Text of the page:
Dr Fauci tells Americans to ‘hunker down’ for fall and winter

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Dr Anthony Fauci said during a panel discussion on Thursday that Americans should prepare to ‘hunker down’ for the fall and winter as the US heads into flu season. 

The nation’s top infectious disease expert was speaking on a panel of doctors for Harvard Medical School when he warned: ‘Don’t ever, ever underestimate the potential of the pandemic. And don’t try and look at the rosy side of things.

‘We need to hunker down and get through this fall and winter, because it’s not going to be easy,’ Fauci said. 

Fauci, who is the director of the National Institute of Allergies and Infectious Diseases, also expressed concern over a possible Labor Day surge due to large gatherings across the US.  

Fauci’s comments come as the US surpassed 191,000 deaths on Thursday. The nation has also reported more than 6.3 million cases of the virus. 

Dr Anthony Fauci said during a panel discussion on Thursday that Americans should prepare to 'hunker down' for the fall and winter as the US heads into flu season

Dr Anthony Fauci said during a panel discussion on Thursday that Americans should prepare to ‘hunker down’ for the fall and winter as the US heads into flu season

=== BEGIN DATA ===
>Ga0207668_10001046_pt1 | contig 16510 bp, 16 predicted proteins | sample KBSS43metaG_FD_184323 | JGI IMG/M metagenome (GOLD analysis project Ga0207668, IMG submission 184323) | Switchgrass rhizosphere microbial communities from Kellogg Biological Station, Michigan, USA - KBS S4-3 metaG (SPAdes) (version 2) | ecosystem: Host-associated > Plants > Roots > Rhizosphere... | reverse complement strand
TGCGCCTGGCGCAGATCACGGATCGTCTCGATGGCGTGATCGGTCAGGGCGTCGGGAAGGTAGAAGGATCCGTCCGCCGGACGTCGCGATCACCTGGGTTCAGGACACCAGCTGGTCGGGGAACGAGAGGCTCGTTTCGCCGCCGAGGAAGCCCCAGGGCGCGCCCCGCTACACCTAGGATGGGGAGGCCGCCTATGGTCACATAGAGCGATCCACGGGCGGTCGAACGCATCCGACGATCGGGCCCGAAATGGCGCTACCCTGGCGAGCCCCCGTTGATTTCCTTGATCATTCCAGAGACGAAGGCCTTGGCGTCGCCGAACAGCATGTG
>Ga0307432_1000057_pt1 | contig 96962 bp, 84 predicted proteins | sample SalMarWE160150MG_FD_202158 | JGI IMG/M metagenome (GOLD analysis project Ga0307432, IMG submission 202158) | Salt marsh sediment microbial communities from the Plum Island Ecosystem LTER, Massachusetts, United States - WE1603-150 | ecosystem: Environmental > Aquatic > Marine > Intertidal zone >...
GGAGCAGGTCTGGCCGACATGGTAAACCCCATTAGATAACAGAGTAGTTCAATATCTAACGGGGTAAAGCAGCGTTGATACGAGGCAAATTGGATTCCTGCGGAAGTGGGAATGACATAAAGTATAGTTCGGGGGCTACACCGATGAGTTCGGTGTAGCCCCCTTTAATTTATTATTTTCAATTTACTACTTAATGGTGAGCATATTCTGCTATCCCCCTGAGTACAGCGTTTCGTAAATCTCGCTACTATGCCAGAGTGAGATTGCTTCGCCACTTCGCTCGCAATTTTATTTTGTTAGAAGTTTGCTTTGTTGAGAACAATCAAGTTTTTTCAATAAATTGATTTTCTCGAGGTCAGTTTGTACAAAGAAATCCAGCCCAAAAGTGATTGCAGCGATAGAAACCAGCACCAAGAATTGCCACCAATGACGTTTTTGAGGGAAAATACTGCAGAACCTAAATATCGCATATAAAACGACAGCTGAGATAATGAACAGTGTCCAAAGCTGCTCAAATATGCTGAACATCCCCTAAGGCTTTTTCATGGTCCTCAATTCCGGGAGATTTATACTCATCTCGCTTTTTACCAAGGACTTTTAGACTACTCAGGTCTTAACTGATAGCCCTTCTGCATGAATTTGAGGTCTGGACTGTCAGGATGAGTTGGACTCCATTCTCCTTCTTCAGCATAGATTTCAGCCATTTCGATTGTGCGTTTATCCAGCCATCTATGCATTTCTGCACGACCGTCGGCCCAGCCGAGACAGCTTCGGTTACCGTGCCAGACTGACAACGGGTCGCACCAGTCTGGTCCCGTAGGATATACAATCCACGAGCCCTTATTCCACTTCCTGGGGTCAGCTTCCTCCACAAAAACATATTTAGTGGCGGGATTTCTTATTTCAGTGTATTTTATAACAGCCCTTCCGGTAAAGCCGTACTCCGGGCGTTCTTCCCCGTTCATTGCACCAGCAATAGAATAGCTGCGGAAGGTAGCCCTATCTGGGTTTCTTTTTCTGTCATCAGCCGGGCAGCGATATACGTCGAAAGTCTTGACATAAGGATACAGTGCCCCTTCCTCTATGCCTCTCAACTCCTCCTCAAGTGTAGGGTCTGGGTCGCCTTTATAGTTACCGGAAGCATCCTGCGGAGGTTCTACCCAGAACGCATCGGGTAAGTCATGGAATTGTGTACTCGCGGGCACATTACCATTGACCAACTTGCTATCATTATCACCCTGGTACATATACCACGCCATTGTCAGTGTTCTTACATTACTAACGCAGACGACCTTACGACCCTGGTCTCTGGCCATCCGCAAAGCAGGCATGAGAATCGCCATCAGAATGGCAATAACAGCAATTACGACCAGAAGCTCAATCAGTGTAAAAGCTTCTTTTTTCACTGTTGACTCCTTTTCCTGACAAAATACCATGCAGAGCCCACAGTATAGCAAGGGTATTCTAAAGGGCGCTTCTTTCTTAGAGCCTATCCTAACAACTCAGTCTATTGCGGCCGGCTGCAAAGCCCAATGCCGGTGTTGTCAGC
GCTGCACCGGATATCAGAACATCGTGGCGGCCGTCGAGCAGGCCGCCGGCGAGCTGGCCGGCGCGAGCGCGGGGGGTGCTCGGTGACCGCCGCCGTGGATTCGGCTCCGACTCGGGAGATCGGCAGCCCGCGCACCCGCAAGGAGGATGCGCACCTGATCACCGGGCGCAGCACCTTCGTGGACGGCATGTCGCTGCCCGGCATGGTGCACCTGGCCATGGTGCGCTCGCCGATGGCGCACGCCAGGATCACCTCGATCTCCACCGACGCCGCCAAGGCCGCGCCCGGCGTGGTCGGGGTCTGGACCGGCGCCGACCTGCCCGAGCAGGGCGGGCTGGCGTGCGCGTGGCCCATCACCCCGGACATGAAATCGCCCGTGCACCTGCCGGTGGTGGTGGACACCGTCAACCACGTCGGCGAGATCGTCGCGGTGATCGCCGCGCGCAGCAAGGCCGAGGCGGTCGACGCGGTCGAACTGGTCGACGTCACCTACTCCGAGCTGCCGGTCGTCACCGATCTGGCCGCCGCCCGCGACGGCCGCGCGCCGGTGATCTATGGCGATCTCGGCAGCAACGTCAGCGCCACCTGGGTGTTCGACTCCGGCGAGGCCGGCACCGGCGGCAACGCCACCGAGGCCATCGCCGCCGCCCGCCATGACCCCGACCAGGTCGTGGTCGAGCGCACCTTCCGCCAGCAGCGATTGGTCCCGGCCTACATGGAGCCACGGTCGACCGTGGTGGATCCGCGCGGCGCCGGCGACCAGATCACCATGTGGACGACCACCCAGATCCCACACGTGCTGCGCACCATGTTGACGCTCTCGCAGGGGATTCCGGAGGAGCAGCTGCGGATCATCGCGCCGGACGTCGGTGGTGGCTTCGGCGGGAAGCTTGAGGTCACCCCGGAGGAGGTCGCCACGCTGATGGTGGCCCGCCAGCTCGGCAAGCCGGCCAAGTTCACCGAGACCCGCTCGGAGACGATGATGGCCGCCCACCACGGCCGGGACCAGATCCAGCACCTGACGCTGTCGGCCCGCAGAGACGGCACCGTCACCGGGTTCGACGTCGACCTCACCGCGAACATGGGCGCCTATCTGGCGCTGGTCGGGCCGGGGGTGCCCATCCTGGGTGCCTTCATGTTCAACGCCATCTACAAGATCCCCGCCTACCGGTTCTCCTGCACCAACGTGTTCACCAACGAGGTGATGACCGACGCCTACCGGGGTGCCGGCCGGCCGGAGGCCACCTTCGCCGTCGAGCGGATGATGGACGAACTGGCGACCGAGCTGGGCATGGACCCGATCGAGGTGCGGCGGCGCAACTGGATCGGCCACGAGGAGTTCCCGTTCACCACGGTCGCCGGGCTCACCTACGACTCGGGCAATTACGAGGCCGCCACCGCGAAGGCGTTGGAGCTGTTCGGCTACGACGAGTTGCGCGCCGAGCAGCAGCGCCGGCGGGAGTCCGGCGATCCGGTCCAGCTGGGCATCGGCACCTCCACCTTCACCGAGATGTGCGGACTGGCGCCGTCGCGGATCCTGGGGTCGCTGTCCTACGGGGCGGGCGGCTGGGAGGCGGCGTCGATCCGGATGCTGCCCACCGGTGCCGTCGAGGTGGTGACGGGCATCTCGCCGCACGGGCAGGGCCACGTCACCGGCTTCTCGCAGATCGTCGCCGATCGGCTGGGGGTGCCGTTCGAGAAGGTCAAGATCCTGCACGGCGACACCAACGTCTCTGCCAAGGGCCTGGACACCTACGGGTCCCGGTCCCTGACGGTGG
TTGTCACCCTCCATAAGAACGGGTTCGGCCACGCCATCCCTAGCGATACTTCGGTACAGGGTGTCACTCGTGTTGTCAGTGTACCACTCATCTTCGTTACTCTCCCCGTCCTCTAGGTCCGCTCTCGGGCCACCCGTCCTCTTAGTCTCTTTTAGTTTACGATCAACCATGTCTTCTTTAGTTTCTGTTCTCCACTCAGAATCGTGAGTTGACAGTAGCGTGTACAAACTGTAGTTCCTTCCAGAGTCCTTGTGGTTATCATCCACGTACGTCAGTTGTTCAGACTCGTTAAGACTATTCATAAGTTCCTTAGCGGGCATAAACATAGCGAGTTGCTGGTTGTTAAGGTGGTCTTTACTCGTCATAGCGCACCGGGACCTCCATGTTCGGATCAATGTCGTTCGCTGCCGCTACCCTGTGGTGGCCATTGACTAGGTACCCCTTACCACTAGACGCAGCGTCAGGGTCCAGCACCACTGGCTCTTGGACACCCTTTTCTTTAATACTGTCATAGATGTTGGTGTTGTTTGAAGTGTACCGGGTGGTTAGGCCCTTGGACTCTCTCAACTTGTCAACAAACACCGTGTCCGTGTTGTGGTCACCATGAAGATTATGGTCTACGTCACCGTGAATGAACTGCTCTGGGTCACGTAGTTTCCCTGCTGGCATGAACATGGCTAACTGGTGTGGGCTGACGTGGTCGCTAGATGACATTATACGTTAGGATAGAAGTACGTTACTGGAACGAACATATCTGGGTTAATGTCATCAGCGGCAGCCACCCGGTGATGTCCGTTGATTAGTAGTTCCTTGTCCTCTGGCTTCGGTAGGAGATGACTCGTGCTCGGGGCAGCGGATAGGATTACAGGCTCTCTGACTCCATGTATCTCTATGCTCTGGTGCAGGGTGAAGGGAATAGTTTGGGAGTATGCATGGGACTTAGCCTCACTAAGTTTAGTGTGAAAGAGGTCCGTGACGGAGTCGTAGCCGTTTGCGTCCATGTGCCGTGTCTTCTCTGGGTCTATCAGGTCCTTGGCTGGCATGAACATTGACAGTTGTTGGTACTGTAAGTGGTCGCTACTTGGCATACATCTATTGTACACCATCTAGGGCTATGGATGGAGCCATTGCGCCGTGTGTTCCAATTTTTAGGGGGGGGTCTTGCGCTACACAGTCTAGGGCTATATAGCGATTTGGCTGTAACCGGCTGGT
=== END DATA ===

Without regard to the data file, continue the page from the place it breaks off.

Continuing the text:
Earlier on Thursday, it was revealed that an official at the Department of Health and Human Services has been trying to stop Fauci from speaking publicly about the risks of COVID-19 in children. 

Emails obtained by Politico show that HHS official Dr Paul Alexander has been trying to instruct Fauci’s staff about what he should say during media interviews. 

Alexander, who is a senior adviser to Trump-appointed HHS assistant secretary for public affairs Michael Caputo, asked as recently as Tuesday for Fauci to avoid advocating for children to wear masks.  

‘Can you ensure Dr Fauci indicates masks are for the teachers in schools. Not for children,’ Alexander wrote in an email to Fauci’s spokesperson ahead of an interview with MSNBC. 

‘There is no data, none, zero, across the entire world, that shows children especially young children, spread this virus to other children, or to adults or to their teachers. None. And if it did occur, the risk is essentially zero.’ 

In an August 27 email, Alexander wrote that he ‘vehemently’ disagreed with the infectious disease expert. 

That email was in response to a summary from the press office at the National Institute of Allergy and Infectious Diseases about what Fauci planned to tell a Bloomberg reporter.    

‘I continue to have an issue with kids getting tested and repeatedly and even university students in a widespread manner… and I disagree with Dr Fauci on this. Vehemently,’ he wrote. 

Fauci, who is the director of the National Institute of Allergies and Infectious Diseases, also expressed concern over a possible Labor Day surge due to large gatherings across the US

Fauci, who is the director of the National Institute of Allergies and Infectious Diseases, also expressed concern over a possible Labor Day surge due to large gatherings across the US

Some emails show that Fauci’s aides have pushed back against Alexander’s requests.